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Listening to Bon-Sai when he talks about his unique approach to bonsai pottery.

Standing on the street and peeking through the skylight window in to Bon-sai’s gallery is like looking at a painting. I can not help thinking about that the shoes, the nonchalant hanging rock and the art books in the shelf are carefully placed to create a background for the many kusamono that are on display in the window. Bon-sai, wich can also translate into ”insignificant disciple”, is probably Tokonames leading artist in bonsai pottery and is often featured at exhibitions in Tokyo and all over Japan. His pots has a deeper symbolic meening and people, even though not remotly interrested in bonsai, stops to look in his gallery while we sit and talk. His creations are, and should be viewed on as art. They appeal to something fundamental instinctivly deep inside of us. He is the first potter I hear saying ”Do not think of the tree when you create the pot. It inhibits your creativity. Its up to the tree master to find a suiting tree.” This might sound very strange for us who have learned that a bonsai potter is just a ”frame maker” who’s work starts when the tree is ready. But Bon-Sai talks about this way of thinking as the thought that will change the sleeping art of bonsai in Japan. ”The pot equals the tree in symbolic meaning. They are both reflecting ourselves. The container as us, and the tree as our ideal.” He means that by twisting the roles and forcing the tree artist to challenge this approach to bonsai we will see a new more avantgarde and modern style of bonsai be borned. And many tree masters agree with him and he is busy making pots for them, keep on challenging with new ideas and concepts. Bon-sai always returns to the word "Tamashi", wich translates to ”life energy”. That's what permeates his work. He shows me a pot that almost looks inflated as if it was breathing. Another symbolizes the everlasting destruction of all living things. Another is waves of silver and gold that sweep along a rough cut oval. He works only in clay from Tokoname, but as he ignored all forms of participation in keeping the tradition-based Tokoname cooperative alive, he gets his clay by detour. It is consistently for Bon-sai to do things differently. He has no cell or smartphone, e-mail or computer and his business cards are handwritten on rice paper. In his process of making pots, he currently uses no tools, only his hands. Creating a pot is not about building, he says. It's about scaling off. Remove all that is not needed. What remains at the end is the pot. Before we leave, he shows us his garden, or rather a laboratory. In old computers, cans and aquariums it grows freely by self-esteem. I see some bonsai, but in pots that doesn’t resemble anything I have seen before. Prior to his exhibitions, he usually chooses to lift out parts from the garden and compose with. His studio is full of molds, that hasn’t been used since his father quit making pots. He slides up the door to the street and bows goodbye. I turn around and see him still standing there watching us disappear around the corner. I have found a new brother in clay.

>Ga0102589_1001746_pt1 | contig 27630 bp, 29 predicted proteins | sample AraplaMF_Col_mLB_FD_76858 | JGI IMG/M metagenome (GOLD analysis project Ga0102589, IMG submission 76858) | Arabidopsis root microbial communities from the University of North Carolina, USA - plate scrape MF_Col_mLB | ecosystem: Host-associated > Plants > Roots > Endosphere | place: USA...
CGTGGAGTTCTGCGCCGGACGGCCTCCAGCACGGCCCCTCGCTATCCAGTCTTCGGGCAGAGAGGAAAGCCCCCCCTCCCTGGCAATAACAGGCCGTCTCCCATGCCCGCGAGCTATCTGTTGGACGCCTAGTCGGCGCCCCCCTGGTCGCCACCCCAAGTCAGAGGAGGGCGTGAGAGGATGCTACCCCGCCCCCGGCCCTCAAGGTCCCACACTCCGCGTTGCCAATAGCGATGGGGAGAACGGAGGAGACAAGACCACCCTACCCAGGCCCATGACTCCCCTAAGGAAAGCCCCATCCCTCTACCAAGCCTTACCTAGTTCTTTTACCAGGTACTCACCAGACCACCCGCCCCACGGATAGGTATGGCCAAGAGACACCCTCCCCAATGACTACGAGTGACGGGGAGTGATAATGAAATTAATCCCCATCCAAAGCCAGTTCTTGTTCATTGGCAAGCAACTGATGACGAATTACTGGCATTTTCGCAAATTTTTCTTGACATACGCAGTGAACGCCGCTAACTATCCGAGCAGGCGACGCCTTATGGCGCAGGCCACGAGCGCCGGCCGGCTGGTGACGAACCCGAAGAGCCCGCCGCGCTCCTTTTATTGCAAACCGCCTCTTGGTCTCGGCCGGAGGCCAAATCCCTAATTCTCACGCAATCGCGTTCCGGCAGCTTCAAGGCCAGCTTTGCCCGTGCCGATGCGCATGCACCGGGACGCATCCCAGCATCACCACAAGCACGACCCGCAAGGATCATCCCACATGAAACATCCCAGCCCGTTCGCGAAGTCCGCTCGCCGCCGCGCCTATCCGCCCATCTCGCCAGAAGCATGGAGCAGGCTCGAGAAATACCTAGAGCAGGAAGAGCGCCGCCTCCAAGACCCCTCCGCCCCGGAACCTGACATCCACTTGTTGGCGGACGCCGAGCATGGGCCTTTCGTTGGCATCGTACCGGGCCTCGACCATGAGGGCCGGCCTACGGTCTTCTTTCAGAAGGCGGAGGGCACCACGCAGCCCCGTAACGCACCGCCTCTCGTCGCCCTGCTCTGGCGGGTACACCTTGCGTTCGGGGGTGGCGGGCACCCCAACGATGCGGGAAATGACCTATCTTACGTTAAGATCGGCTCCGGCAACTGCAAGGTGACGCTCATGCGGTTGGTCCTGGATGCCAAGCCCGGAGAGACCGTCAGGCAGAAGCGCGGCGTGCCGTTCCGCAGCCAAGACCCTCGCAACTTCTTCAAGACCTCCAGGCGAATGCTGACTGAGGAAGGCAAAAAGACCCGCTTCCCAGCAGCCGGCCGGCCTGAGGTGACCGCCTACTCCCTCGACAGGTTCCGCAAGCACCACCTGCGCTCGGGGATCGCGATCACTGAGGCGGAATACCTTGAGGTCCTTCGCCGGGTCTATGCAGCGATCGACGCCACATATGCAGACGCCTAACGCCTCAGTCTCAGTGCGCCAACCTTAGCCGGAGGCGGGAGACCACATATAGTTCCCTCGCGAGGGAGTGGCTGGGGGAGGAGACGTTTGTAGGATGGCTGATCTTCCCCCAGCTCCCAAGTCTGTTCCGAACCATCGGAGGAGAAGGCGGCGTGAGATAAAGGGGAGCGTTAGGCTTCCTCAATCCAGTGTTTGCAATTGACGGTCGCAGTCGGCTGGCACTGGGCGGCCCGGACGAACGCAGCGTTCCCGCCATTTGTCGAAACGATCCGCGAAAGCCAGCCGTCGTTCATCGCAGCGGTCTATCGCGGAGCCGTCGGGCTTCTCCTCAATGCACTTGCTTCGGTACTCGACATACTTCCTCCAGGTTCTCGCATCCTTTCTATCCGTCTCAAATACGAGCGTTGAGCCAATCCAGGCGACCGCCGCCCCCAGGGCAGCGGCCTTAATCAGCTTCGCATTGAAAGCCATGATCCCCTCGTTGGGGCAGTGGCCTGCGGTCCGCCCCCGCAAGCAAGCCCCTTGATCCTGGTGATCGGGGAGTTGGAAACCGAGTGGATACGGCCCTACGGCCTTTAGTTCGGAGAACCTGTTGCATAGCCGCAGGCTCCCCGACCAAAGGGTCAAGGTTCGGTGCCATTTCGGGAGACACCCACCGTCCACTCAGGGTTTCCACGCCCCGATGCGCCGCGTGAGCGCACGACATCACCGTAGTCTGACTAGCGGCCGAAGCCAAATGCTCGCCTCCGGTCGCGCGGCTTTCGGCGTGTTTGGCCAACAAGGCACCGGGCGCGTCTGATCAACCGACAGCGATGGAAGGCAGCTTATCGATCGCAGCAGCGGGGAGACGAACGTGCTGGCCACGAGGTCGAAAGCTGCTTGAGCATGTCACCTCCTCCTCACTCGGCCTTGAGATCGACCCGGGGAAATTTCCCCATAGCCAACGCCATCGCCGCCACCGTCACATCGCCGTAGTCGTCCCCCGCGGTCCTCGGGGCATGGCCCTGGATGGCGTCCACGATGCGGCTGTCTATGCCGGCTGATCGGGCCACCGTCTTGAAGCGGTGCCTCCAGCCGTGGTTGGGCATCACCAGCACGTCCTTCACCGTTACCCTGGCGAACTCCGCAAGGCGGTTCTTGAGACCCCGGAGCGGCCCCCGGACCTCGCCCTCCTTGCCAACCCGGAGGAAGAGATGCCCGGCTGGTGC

Two new pots by Bon-Sai. Waiting for pick up.

The ”breathing pot”.

Pots and plants displayed in the window of Bon-Sai’s gallery, situated along the popular ”Pottery Walk”.

Bon-Sai also likes to work with kusamono and ikebana since those arts has taken a step forward and have modern, avantgarde branches. It’s his hope and mission to push bonsai in the same direction.

An early creation from Bon-Sai..

Bon-Sai in his kusamono garden where things grow wild until they are picked out for an exhibition.

Thank you Bon-Sai san for sharing your inspiring work.


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